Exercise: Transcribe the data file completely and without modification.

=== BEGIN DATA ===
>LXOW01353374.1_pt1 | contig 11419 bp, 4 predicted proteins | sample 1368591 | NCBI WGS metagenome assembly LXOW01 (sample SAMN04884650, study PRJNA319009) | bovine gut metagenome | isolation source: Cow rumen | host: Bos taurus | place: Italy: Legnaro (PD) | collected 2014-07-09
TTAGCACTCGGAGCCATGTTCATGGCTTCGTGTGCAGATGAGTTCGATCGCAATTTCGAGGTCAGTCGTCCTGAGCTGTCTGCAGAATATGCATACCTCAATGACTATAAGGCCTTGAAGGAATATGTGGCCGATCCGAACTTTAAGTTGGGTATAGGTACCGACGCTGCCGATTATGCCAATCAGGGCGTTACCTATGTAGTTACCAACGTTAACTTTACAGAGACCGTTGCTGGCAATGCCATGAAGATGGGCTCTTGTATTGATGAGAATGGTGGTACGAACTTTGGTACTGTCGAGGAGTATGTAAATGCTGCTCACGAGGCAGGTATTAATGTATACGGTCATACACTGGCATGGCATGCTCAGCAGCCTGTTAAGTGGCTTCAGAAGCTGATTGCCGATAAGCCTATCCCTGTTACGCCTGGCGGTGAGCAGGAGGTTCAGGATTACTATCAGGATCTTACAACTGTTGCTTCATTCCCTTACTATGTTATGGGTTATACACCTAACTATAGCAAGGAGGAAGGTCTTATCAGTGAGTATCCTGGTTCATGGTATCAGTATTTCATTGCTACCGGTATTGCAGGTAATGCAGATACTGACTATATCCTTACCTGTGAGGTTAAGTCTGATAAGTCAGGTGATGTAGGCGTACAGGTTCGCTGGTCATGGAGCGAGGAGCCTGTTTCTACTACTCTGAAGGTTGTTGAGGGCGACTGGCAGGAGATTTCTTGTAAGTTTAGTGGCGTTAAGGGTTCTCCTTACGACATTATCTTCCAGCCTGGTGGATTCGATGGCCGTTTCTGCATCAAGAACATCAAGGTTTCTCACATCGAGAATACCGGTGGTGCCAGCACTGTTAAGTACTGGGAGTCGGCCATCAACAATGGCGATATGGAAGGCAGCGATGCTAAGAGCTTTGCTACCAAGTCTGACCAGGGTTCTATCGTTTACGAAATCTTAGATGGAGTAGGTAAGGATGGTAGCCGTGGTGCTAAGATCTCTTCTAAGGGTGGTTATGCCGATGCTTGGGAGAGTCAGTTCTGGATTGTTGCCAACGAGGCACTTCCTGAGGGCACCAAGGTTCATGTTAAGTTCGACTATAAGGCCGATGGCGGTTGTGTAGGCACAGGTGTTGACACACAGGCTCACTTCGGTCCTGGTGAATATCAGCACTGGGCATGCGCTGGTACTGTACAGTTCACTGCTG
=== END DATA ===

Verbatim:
>LXOW01353374.1_pt1 | contig 11419 bp, 4 predicted proteins | sample 1368591 | NCBI WGS metagenome assembly LXOW01 (sample SAMN04884650, study PRJNA319009) | bovine gut metagenome | isolation source: Cow rumen | host: Bos taurus | place: Italy: Legnaro (PD) | collected 2014-07-09
TTAGCACTCGGAGCCATGTTCATGGCTTCGTGTGCAGATGAGTTCGATCGCAATTTCGAGGTCAGTCGTCCTGAGCTGTCTGCAGAATATGCATACCTCAATGACTATAAGGCCTTGAAGGAATATGTGGCCGATCCGAACTTTAAGTTGGGTATAGGTACCGACGCTGCCGATTATGCCAATCAGGGCGTTACCTATGTAGTTACCAACGTTAACTTTACAGAGACCGTTGCTGGCAATGCCATGAAGATGGGCTCTTGTATTGATGAGAATGGTGGTACGAACTTTGGTACTGTCGAGGAGTATGTAAATGCTGCTCACGAGGCAGGTATTAATGTATACGGTCATACACTGGCATGGCATGCTCAGCAGCCTGTTAAGTGGCTTCAGAAGCTGATTGCCGATAAGCCTATCCCTGTTACGCCTGGCGGTGAGCAGGAGGTTCAGGATTACTATCAGGATCTTACAACTGTTGCTTCATTCCCTTACTATGTTATGGGTTATACACCTAACTATAGCAAGGAGGAAGGTCTTATCAGTGAGTATCCTGGTTCATGGTATCAGTATTTCATTGCTACCGGTATTGCAGGTAATGCAGATACTGACTATATCCTTACCTGTGAGGTTAAGTCTGATAAGTCAGGTGATGTAGGCGTACAGGTTCGCTGGTCATGGAGCGAGGAGCCTGTTTCTACTACTCTGAAGGTTGTTGAGGGCGACTGGCAGGAGATTTCTTGTAAGTTTAGTGGCGTTAAGGGTTCTCCTTACGACATTATCTTCCAGCCTGGTGGATTCGATGGCCGTTTCTGCATCAAGAACATCAAGGTTTCTCACATCGAGAATACCGGTGGTGCCAGCACTGTTAAGTACTGGGAGTCGGCCATCAACAATGGCGATATGGAAGGCAGCGATGCTAAGAGCTTTGCTACCAAGTCTGACCAGGGTTCTATCGTTTACGAAATCTTAGATGGAGTAGGTAAGGATGGTAGCCGTGGTGCTAAGATCTCTTCTAAGGGTGGTTATGCCGATGCTTGGGAGAGTCAGTTCTGGATTGTTGCCAACGAGGCACTTCCTGAGGGCACCAAGGTTCATGTTAAGTTCGACTATAAGGCCGATGGCGGTTGTGTAGGCACAGGTGTTGACACACAGGCTCACTTCGGTCCTGGTGAATATCAGCACTGGGCATGCGCTGGTACTGTACAGTTCACTGCTG